This series will be varied and flexible – some days it might be funny stories that always spring from living with your best friends, or it could be something the Lord is showing me in my own story. Community living is like your church small group – only you live with them and commit to working out your differences with them. When you live together – it’s much harder to pretend there isn’t a problem. But it’s also a lot more fun because you don’t have to say goodbye each week.

And so I invite you to read along for the next 31 days and take a peek into my story, and perhaps the stories of a few others.

A traditional Jewish saying highlights the connection between God and storytelling by saying, “God created human beings because He loves stories.” Perhaps the opposite could also be said. “God created stories because He loves human beings.” As quoted in “Girl Meets Change”

I leave you with one thought:

How would your life or perspective be different if you believed the Lord loved (even LIKED) your story and the one He is writing with you? Even the ‘in deep’ parts?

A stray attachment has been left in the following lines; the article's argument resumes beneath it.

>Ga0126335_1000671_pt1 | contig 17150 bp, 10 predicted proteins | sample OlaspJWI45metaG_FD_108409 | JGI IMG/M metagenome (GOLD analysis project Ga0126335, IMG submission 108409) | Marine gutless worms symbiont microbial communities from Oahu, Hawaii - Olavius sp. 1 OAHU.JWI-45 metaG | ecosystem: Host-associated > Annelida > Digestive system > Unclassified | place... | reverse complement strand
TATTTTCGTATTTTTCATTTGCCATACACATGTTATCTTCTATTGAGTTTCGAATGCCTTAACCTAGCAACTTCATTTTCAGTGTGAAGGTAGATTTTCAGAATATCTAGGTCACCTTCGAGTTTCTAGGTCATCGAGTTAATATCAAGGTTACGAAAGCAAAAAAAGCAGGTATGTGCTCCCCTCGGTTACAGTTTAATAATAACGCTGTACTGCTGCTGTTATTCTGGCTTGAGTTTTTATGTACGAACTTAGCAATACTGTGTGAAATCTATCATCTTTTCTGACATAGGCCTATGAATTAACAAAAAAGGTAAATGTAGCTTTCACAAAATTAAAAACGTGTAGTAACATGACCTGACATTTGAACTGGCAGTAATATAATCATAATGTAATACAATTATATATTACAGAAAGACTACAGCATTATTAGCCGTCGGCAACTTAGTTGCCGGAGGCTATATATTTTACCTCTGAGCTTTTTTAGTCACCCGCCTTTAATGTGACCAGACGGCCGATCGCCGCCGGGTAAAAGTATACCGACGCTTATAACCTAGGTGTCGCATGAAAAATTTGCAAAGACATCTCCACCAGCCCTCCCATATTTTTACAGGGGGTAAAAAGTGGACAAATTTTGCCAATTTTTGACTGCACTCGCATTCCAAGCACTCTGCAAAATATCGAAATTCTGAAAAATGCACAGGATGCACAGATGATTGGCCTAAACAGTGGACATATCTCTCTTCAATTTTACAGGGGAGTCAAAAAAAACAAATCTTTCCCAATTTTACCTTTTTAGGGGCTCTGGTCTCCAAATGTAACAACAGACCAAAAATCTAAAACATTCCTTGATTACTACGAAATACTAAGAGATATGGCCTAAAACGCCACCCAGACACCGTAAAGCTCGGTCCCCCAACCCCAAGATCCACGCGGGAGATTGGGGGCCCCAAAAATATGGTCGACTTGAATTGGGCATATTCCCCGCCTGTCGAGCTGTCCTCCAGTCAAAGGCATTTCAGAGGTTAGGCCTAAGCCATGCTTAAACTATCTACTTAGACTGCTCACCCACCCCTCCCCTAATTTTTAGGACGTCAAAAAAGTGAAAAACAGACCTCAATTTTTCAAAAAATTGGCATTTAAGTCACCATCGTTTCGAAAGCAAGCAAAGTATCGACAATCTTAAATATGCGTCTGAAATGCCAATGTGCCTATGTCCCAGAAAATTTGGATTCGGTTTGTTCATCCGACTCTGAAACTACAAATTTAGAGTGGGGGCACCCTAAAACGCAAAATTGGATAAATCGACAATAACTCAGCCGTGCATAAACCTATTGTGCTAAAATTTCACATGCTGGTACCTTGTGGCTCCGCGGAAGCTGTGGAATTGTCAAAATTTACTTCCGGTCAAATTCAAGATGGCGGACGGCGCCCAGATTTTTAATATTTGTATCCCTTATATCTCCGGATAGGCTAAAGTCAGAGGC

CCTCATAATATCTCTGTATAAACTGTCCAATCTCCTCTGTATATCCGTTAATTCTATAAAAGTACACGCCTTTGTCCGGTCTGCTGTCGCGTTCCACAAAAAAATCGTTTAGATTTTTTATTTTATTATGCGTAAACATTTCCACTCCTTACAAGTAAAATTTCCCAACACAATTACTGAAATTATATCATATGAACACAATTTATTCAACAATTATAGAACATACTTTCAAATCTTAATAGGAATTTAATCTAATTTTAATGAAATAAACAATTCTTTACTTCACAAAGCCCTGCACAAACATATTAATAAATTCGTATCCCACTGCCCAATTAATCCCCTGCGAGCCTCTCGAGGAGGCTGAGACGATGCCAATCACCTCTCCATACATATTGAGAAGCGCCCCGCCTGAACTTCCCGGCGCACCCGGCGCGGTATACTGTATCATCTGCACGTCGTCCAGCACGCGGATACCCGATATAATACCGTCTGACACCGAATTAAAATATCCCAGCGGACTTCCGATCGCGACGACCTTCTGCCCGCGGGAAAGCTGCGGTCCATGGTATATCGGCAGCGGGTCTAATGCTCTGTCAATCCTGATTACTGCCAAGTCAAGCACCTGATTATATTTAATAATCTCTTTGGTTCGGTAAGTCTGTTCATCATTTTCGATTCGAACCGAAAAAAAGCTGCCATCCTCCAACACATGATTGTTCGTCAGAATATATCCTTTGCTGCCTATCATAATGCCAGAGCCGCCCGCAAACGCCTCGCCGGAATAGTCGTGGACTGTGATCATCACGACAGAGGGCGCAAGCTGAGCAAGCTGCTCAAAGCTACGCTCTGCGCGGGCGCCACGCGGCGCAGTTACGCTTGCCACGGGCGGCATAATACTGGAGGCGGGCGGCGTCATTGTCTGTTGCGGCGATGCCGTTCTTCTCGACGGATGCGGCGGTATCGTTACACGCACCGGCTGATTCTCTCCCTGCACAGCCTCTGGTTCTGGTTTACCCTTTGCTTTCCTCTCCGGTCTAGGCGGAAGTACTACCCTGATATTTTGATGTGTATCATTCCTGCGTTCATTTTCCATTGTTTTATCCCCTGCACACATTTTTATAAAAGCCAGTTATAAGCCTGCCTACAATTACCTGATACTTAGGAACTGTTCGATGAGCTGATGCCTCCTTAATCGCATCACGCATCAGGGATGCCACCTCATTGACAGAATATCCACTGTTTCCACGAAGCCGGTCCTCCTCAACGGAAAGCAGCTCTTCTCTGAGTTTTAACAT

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Replaced

“The worst part is that I guess I just feel replaced…”

Replaced. Hmmmm. I zoned in as she continued “but I guess, man if I feel this way, you must feel so much worse, right?”

I had to think about that one for a minute before replying. We were chatting about some people close to us who had recently gotten engaged and then kind of fell off the planet if you know what I mean? They become  M.I.A. (missing in action) or in their own little world – I often quote the old Bambi movie and call this stage “Twitterpated” when I see it. (See the cute video below – email readers, try this link)


Ruth, this blog post is for you, as we arrived at our destination tonight before I could reply (and thanks for giving me a topic for today!). I can definitely relate to feeling replaced in close friendships! I don’t know that I feel worse than you do though. Yes, I’ve been ‘replaced’ many more times, but I also think that I learned a few skills which have helped me process it, so it’s actually gotten easier, and not harder for me. So don’t despair!